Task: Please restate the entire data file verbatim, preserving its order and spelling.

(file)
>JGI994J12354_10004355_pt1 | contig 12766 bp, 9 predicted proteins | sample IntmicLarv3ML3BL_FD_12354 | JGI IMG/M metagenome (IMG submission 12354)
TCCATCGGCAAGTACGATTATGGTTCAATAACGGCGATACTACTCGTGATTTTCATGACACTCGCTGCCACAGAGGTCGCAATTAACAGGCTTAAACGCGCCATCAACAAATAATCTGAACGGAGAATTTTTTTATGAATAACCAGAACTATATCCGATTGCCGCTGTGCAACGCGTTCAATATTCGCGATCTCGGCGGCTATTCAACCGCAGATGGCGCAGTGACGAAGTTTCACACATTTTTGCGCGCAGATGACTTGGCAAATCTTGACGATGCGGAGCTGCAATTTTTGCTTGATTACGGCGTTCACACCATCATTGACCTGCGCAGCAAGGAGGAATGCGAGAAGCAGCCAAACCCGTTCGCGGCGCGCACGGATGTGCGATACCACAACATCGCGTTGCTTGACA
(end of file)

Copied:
>JGI994J12354_10004355_pt1 | contig 12766 bp, 9 predicted proteins | sample IntmicLarv3ML3BL_FD_12354 | JGI IMG/M metagenome (IMG submission 12354)
TCCATCGGCAAGTACGATTATGGTTCAATAACGGCGATACTACTCGTGATTTTCATGACACTCGCTGCCACAGAGGTCGCAATTAACAGGCTTAAACGCGCCATCAACAAATAATCTGAACGGAGAATTTTTTTATGAATAACCAGAACTATATCCGATTGCCGCTGTGCAACGCGTTCAATATTCGCGATCTCGGCGGCTATTCAACCGCAGATGGCGCAGTGACGAAGTTTCACACATTTTTGCGCGCAGATGACTTGGCAAATCTTGACGATGCGGAGCTGCAATTTTTGCTTGATTACGGCGTTCACACCATCATTGACCTGCGCAGCAAGGAGGAATGCGAGAAGCAGCCAAACCCGTTCGCGGCGCGCACGGATGTGCGATACCACAACATCGCGTTGCTTGACA